The copper smelter at Anaconda closed in 1980 after almost a century of mineral processing. Over a decade later, an environmental cleanup plan was put into place to tidy up the site and invest in an 18-hole championship layout, designed by Jack Nicklaus.
The idea was to incorporate the old flue structures, furnace slag heaps and "red sands" or reprocessed tailings into the design of the new course, even using the slag as black “sand” for the bunkers, resulting in a visually stunning layout that’s really rather unique.
Before construction, the site was capped – with even the greens, bunkers, and lake bottoms specially lined to prevent any leakage of waste materials – before the generously proportioned fairways were routed around the reclaimed property.
The signature hole at Old Works Golf Club is “Flue #5,” the 195-yard 4th, named after the large structure that frames the hole behind the green. A slight uphill tee shot to a two-tiered putting surface is required here.
Another fine hole on the front nine in encountered at “Heap,” the 238-yard 7th, played to green that’s virtually surrounded on all sides by sand – it’s one of Jack’s favourites as he recreated it his Bear’s Best course in Las Vegas, complete with black sand from Anaconda.
On the back nine, the 442-yard 10th “Foundation“ is another terrific hole, with Warm Springs Creek crossing the fairway twice as it heads to a green sitting behind a wall of foundation stones from the old Upper Works Silver Mill.
Nicklaus layout created for public play and one which has its moments -- just not enough of them to stir the golf blood. The design features two self-contained 9-hole sections and the mixture of holes is sufficient but hardly compelling.
Mark covered all the holes well and the history of the site. What missing from the layout is meaningful details -- especially with the greens. Mainly straightforward in its presentation but the sum total is more vanilla with Jack not adding anything beyond what he's done previously.
Using black slag in the bunkers is an interesting usage but far too often the positioning of the bunkers is not carried out smartly. Going with less of a presence but in the right areas would have worked far better.
Total yardage from the tips exceeds 7,700 yards but when one factors the elevation the net yardage plays roughly 6-8% shorter.
For whatever reason Jack did not include a thought-provoking short par-3 or par-4. It's almost if the design were pulled from a previous playbook and dropped onto the landscape here.
The overall routing is done well with enough movement mandating player adjustments. The sum total of the holes encountered is just matter-of-fact. Turf quality is quite good and for many that may win the day. For those mavens savoring a rich eclectic mixture of architecture you'll need to head elsewhere in Big Sky Country.
Old Works is simply old hat Nicklaus.
Nonetheless, given the dearth of public options in the State a visit to Old Works will satisfy an immediate golf itch but nothing more than that.
Doug, the last time I played The Old Works in 2020 they had severed their ties with Troon and had different management from 2018 .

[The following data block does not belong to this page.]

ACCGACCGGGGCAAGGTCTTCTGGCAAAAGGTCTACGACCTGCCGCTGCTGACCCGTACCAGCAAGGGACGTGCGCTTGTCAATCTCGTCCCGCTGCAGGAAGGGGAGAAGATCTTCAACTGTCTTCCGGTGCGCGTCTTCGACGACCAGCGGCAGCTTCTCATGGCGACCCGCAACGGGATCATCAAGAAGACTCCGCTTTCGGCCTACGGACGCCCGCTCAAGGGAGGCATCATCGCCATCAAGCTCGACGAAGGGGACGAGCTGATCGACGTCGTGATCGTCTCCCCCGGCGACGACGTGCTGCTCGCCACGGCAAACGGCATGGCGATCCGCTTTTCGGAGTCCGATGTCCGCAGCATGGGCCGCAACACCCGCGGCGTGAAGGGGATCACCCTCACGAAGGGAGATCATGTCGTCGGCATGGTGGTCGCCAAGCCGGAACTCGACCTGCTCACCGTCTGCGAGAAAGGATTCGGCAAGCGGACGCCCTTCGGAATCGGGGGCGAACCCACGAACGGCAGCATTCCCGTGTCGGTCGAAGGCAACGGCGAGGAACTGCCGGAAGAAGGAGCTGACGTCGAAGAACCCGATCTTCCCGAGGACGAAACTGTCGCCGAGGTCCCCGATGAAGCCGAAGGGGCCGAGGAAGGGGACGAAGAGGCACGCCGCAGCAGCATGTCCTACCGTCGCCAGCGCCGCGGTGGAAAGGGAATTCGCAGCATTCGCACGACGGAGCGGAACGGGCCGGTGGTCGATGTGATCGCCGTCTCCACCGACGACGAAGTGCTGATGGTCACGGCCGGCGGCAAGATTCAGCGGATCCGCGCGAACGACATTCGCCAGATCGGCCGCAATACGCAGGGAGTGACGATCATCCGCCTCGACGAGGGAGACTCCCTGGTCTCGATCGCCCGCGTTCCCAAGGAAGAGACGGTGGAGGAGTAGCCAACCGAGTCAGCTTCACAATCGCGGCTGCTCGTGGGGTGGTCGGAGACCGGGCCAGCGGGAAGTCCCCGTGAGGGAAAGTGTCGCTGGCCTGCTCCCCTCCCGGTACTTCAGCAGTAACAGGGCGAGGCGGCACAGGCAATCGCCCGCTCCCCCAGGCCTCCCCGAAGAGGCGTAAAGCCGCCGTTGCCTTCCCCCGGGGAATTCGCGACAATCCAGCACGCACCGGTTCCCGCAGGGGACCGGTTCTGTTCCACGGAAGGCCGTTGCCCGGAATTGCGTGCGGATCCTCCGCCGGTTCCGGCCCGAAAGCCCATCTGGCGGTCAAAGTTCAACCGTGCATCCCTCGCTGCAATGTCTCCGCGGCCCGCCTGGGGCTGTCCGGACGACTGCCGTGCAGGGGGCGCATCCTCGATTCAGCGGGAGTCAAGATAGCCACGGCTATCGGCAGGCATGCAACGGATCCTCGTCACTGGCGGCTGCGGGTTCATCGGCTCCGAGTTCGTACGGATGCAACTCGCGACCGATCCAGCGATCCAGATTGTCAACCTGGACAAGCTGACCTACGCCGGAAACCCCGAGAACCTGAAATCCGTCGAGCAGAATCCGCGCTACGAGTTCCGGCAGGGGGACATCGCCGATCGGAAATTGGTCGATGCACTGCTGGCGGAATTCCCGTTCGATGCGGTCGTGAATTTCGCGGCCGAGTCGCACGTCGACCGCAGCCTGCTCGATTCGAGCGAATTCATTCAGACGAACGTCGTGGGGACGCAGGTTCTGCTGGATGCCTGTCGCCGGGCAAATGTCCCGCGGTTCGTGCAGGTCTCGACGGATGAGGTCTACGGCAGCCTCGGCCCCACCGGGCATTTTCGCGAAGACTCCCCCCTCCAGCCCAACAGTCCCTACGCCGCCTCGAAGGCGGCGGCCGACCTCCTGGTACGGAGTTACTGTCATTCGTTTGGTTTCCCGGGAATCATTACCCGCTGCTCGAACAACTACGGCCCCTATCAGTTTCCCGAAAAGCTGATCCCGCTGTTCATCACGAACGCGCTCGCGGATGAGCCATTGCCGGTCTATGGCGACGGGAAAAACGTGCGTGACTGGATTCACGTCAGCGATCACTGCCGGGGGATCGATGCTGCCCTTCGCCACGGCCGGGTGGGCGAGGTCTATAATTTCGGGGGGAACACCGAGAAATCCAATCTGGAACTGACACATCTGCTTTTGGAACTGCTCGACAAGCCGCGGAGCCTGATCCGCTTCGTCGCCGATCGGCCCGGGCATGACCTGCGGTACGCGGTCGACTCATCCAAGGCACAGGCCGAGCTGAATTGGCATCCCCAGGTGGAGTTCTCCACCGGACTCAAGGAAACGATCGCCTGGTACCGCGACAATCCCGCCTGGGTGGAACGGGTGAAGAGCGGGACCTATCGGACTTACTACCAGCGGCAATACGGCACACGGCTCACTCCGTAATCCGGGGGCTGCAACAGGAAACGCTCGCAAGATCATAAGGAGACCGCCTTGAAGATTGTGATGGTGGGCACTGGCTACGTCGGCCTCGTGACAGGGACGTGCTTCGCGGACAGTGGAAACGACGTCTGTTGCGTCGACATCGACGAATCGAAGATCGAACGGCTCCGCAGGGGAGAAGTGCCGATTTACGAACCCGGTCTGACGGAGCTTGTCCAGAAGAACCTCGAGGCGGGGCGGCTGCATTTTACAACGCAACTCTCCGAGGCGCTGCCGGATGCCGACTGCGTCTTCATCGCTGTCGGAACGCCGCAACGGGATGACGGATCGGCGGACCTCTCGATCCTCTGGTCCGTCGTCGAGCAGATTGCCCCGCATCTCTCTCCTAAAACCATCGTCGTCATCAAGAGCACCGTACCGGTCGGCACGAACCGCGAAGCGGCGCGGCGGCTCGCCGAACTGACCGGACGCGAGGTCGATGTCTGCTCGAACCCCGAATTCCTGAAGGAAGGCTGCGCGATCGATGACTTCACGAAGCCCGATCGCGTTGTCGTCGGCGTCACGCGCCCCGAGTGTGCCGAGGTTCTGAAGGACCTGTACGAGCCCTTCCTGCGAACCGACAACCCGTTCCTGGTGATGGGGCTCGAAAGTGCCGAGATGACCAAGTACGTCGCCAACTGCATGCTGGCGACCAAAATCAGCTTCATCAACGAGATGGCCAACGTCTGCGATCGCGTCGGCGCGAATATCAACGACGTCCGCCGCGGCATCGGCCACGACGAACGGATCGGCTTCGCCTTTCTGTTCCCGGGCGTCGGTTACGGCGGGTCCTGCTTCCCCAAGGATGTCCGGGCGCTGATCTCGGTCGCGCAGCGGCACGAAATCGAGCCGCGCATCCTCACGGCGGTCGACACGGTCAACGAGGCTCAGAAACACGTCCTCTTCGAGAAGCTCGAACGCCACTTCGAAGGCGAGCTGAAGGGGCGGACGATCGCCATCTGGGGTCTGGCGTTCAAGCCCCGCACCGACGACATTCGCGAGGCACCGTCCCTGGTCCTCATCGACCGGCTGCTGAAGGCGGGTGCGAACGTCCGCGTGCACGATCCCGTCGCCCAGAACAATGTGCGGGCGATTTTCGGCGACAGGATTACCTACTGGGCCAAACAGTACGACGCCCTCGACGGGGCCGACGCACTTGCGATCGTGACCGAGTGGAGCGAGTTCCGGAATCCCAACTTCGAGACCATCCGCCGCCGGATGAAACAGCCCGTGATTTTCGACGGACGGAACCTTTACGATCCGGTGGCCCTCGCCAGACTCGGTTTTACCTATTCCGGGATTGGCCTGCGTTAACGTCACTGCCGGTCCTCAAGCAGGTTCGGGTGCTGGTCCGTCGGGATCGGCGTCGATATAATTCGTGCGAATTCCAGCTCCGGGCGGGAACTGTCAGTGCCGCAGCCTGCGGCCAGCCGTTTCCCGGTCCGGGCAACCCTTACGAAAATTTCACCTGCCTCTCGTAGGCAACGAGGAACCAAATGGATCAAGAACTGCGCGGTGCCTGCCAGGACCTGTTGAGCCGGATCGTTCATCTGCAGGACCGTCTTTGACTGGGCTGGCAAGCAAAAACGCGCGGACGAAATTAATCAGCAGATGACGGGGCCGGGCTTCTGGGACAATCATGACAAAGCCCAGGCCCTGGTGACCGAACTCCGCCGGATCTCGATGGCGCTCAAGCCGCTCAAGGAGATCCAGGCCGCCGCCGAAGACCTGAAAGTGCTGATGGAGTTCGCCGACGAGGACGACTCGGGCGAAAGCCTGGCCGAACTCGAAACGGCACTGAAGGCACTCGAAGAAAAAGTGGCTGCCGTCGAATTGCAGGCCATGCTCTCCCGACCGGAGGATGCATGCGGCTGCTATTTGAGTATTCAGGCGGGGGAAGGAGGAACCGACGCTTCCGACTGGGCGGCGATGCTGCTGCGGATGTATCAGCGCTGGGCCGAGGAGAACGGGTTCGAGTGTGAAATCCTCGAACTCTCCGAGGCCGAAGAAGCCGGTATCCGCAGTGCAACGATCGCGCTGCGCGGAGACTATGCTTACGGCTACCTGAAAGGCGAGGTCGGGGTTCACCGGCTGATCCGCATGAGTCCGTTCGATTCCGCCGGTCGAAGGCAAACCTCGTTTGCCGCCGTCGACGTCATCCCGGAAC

I noticed that the course was deteriorating slowly over the years since I first played in 2010.. Specifically the railroad ties that contained the slag piles on several holes had almost rotted away and there was a slight but perceptable lack of care in general course maintenance.
Is that continuing or have they countered that trend???
I love playing the course as it was and hope the Anaconda and the county let it completely go. In 2020 I was told that there was a lot of discussion both yea and nay.
Hope to get your comments
After it opened in 1997 on the site of a former copper smelting mill that became a large EPA Superfund environmentally hazardous site in Anaconda, Montana, Jack Nicklaus was asked to come design a golf course. Ground was broken in 1994. I read about the course in a golf magazine soon after it opened with the article being very complementary as to the rejuvenation of the land as well as to the quality of this public course.
It is a very unique piece of property because one can still see the remnants of the mill that was once there including large granite slabs, the remains of the flues and ovens, some machinery, and chutes. Black slag is used as black sand in the bunkers. This sand is fairly dense so there is no real chance of getting a plugged lie. It requires a sand wedge with less bounce and a firm, more downward shot.
There is a fair amount of water incorporated in the routing with various ponds and Warm Springs Creek.
The course is under the threat of closure due to the lack of demand with funding in previous years coming from Atlantic Richfield, the EPA, and the county.
The course is built essentially on two levels, with the majority of the course built on the lower level. When I first arrived I wondered whether there were holes much higher up but thankfully that was not the case. One gets some amazing views of Mt. Garrity, Mt. Haggin, Mt. Olsen, Table Mountain and many more mountain peaks off in the distance. One also gets an outstanding view of the tall former smelting oven as you arrive in town.
I have read where others praise the routing’s front nine as it includes the holes that are higher up while the back nine is on the lowest level and has predictable use of the water. I did not find that to be the case with regards to the use of water and felt both nines had a good routing for the land.
The greens are large with a few false fronts or rises but not overly contoured. I found them to be good. The green surrounds are relatively uninspiring.
The Slag tees are 7705 yards, with a par of 72 rated 76.1/136. The Gold tees are 7211 yards rated 73.8/129. The Copper tees are 6776 yards rated 71.9/125. There are two sets of shorter tees. I chose the Copper tees. I will reference the Slag and Copper tees only.
1 – par 4 451/416. This par 4 is flat playing to the left along Warm Springs Creek bordered by trees on the left. There is a long bunker on the front left of the green. It is not much of a hole from the Copper tees but the Slag and Gold start on the other side of the creek and offer a smaller window to a blind shot. From these tees, it is a pretty difficult start. The green has a slight tilt on the back right and is located somewhat near the creek.
2 – par 4 361/310. The hole plays straight but with a green angled left to right with two bunkers front middle and one back middle. The green has a tier to it at those bunkers. The hole plays slightly uphill and if one does not make the hill then they will have a blind shot. But from the Copper tees this is not an issue although one wants to be left side of the fairway to have a better angle into the green. It is an average hole.